By Cathy DeDe, Chronicle Managing Editor
On Christmas Eve day, Friday, Dec. 24, at 0900 hours — that’s 9 a.m., civilians — SFC Arthur Coon’s 18th annual Christmas Eve Road March steps off in person, again, from the Cool Insuring Arena in downtown Glens Falls.
Arrive before 9 for the ceremony, when the volunteers will also collect care package donations for deployed soldiers.
The four-mile march was founded by Retired Sgt. Coon to honor and assist American soldiers serving away from home at Christmastime. Last year’s march went virtual, due to Covid.
This year, Julia Coon, SFC Coon’s wife and co-organizer, is taking on more of the responsibilities, as her husband lives with the limitations of a serious stroke in April 2020 that especially impacted his eyesight.
“Arthur is a walking miracle so we have no complaints,” Julie told The Chronicle in advance of this year’s march. “Against all odds he survived.”
The ever-undaunted Sgt. Coon also reports on Facebook walking several miles a day, often including stairs or hill work.
Typically, 2,000 people participate in the Road March. In year one, there were “about 10 of us,” Sgt. Coon previously told The Chronicle. When the march began in 2004, local National Guard solders were still deployed in Iraq.
It is free and “open to absolutely everyone,” Sgt. Coon wrote: “Soldiers, veterans, civilians, kids, dogs, and even strollers!”
Advance registration is not needed.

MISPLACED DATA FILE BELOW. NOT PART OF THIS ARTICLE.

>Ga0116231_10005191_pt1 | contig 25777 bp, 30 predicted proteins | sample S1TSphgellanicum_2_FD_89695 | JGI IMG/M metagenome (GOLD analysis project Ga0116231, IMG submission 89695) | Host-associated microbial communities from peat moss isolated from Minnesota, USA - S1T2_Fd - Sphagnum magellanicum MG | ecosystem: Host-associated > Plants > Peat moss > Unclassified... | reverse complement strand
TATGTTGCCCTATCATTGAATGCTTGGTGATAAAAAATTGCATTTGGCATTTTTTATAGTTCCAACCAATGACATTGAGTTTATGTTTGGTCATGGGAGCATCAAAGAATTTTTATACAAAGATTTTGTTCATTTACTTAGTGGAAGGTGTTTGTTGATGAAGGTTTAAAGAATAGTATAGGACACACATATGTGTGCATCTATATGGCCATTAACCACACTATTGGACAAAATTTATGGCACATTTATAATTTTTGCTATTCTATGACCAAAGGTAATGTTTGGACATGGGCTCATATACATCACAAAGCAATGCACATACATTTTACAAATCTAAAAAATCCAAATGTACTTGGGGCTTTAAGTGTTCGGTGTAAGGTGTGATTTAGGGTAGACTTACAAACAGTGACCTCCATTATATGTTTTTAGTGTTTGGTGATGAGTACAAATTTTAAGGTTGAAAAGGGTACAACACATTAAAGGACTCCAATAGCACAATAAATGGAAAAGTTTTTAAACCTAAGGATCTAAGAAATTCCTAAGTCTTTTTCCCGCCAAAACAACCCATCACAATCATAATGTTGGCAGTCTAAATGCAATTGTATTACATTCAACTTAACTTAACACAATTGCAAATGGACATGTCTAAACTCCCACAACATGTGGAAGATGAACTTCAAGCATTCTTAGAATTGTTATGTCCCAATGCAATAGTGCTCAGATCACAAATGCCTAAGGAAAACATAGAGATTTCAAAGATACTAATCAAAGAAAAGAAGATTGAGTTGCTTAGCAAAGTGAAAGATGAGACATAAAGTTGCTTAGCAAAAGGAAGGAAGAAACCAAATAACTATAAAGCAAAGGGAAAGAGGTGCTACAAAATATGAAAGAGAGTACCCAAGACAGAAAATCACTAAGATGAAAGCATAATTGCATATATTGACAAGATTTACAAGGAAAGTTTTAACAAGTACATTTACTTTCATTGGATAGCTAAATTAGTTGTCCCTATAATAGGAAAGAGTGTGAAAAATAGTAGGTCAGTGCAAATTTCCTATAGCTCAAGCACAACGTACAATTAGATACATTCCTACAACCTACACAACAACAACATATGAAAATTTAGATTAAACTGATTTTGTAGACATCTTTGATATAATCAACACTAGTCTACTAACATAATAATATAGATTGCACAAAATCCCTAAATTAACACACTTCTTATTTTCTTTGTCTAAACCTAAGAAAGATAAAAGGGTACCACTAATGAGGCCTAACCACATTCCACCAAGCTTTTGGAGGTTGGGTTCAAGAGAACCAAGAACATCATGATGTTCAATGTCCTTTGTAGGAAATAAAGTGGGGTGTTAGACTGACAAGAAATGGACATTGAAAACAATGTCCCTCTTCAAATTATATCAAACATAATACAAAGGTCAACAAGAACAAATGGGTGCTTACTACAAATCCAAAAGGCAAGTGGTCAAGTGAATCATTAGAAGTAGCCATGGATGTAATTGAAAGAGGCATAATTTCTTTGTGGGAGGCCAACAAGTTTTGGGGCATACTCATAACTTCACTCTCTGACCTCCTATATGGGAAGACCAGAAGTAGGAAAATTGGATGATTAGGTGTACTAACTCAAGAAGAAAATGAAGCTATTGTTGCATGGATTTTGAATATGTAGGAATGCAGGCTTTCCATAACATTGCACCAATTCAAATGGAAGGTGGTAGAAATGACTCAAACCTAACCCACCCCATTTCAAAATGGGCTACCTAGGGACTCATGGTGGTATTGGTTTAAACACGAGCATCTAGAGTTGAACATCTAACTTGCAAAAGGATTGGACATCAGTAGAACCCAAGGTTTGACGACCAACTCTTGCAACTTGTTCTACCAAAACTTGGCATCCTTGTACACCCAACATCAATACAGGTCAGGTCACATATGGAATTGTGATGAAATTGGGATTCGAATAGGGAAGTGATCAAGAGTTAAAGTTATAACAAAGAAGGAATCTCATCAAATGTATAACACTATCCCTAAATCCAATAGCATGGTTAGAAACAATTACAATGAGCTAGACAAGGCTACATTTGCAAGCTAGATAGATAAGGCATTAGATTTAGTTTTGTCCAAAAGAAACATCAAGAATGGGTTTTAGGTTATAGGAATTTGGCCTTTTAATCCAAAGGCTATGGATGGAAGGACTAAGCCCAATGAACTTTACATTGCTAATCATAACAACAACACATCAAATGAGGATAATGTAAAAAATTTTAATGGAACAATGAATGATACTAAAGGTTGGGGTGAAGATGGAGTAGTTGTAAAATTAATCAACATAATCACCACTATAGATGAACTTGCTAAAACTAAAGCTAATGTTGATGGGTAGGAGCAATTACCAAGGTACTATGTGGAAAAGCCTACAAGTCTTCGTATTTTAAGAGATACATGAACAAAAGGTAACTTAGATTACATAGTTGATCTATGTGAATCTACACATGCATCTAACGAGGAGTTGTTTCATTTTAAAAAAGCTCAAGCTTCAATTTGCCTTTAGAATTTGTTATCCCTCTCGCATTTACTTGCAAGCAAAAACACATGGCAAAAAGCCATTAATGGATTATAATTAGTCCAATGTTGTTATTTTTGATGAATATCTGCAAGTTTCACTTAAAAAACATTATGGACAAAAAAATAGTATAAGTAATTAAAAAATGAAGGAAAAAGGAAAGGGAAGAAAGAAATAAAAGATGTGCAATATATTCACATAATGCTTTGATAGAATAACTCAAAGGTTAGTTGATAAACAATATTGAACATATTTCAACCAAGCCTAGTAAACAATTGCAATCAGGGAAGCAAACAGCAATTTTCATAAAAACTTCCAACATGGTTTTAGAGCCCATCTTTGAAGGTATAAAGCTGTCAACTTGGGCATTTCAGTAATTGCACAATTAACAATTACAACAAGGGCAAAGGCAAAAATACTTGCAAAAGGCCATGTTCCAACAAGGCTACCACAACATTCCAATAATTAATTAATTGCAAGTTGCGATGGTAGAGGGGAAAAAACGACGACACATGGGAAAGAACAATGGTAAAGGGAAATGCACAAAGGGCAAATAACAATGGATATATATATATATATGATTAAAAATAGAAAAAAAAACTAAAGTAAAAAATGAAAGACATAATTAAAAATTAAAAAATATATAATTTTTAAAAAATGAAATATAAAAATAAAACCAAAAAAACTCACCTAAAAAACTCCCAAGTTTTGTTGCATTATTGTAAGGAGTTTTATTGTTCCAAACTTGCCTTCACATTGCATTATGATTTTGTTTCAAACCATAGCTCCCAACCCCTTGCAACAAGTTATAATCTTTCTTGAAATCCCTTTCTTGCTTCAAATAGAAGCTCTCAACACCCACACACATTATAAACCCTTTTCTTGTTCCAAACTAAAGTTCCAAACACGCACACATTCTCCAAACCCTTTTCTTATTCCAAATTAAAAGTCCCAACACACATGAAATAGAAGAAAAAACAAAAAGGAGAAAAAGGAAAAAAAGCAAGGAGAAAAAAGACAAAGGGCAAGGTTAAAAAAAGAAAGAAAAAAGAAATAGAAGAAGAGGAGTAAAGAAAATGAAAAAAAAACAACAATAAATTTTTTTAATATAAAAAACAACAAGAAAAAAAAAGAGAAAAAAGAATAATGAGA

Military members are invited to dress in uniform. All participants are invited to wear backpacks carrying personal supplies to donate to deployed soldiers.
Prizes will be awarded for the largest military group marching, largest civilian group, heaviest male backpack and heaviest female backpack, as well as to attendees who’ve come from farthest away.
Spectators are welcome along the route. The march proceeds up Glen Street, east on Garrison Road, and then down Bay Street back to the arena.
Masks and social distancing are required inside the arena. Participants may also simply join for the outdoors portion of the march.
Those who cannot walk may ride the Warren County veterans bus, remain at the arena, or choose a place along the route to cheer on those who are walking — “but you can’t do it from home,” Sgt. Coon typically urges.
The march was virtual in 2020. Julie Coon said, “Last year we challenged everyone to hold their own Road March safely and post them to the Road March page. We didn’t get many posts but we know a lot of people just did it quietly.
“We felt it was just as wonderful because people were out thinking about military people not home for the holidays.”
More tips, from prior years:
• “A Santa hat is optional, but you should stick your head out the door that morning and dress appropriately. Think proper footwear, gloves, etc.”
• ‘We walk on the sidewalks most of the way,’ avoiding Christmas traffic.
• The road march is free, “but we do sell T shirts, and the money goes to postage, to send care packages!” They have another new design from Oneon1design.
• Bring an American flag to carry or “stick it in your backpack” if you wear one.
• Info: Email to email@example.com, call 378-9518, or — best — find up-to-date details on Facebook. Search for SFC Coon’s Christmas Eve Road March.
Sgt. Coon wrote previously, “Road marches aren’t supposed to be easy. They’re hard and unpleasant and you suffer just a little…So too do the soldiers suffer who are deployed, be it family separation, hard duty in terrible weather, long hours, danger, etc.”
Sgt. Coon ends, as always: “HOOAH!”
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